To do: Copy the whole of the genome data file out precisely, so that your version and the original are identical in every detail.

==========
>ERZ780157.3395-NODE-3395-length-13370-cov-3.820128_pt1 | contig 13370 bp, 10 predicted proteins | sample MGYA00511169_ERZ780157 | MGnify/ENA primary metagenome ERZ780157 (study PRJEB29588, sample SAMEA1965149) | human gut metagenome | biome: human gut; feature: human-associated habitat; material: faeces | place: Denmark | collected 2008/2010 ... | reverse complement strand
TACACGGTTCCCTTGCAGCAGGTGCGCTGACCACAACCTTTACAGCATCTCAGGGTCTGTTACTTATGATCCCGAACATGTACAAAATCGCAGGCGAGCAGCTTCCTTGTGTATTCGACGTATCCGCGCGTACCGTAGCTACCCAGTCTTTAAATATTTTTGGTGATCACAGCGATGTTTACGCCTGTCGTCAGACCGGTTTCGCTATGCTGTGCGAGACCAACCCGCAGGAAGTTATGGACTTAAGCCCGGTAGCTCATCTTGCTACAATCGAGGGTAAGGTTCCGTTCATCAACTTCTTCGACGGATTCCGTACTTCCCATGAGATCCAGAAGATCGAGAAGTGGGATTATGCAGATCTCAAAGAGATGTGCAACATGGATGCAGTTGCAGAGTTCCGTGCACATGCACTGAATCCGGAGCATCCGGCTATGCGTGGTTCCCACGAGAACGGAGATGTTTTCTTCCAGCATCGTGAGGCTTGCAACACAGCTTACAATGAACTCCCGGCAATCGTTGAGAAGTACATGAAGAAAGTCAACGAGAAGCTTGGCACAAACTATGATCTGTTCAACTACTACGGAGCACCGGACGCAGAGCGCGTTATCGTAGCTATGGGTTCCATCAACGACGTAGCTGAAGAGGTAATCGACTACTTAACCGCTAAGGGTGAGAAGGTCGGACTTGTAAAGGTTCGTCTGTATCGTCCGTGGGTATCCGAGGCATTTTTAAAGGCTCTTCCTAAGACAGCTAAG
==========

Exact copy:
>ERZ780157.3395-NODE-3395-length-13370-cov-3.820128_pt1 | contig 13370 bp, 10 predicted proteins | sample MGYA00511169_ERZ780157 | MGnify/ENA primary metagenome ERZ780157 (study PRJEB29588, sample SAMEA1965149) | human gut metagenome | biome: human gut; feature: human-associated habitat; material: faeces | place: Denmark | collected 2008/2010 ... | reverse complement strand
TACACGGTTCCCTTGCAGCAGGTGCGCTGACCACAACCTTTACAGCATCTCAGGGTCTGTTACTTATGATCCCGAACATGTACAAAATCGCAGGCGAGCAGCTTCCTTGTGTATTCGACGTATCCGCGCGTACCGTAGCTACCCAGTCTTTAAATATTTTTGGTGATCACAGCGATGTTTACGCCTGTCGTCAGACCGGTTTCGCTATGCTGTGCGAGACCAACCCGCAGGAAGTTATGGACTTAAGCCCGGTAGCTCATCTTGCTACAATCGAGGGTAAGGTTCCGTTCATCAACTTCTTCGACGGATTCCGTACTTCCCATGAGATCCAGAAGATCGAGAAGTGGGATTATGCAGATCTCAAAGAGATGTGCAACATGGATGCAGTTGCAGAGTTCCGTGCACATGCACTGAATCCGGAGCATCCGGCTATGCGTGGTTCCCACGAGAACGGAGATGTTTTCTTCCAGCATCGTGAGGCTTGCAACACAGCTTACAATGAACTCCCGGCAATCGTTGAGAAGTACATGAAGAAAGTCAACGAGAAGCTTGGCACAAACTATGATCTGTTCAACTACTACGGAGCACCGGACGCAGAGCGCGTTATCGTAGCTATGGGTTCCATCAACGACGTAGCTGAAGAGGTAATCGACTACTTAACCGCTAAGGGTGAGAAGGTCGGACTTGTAAAGGTTCGTCTGTATCGTCCGTGGGTATCCGAGGCATTTTTAAAGGCTCTTCCTAAGACAGCTAAG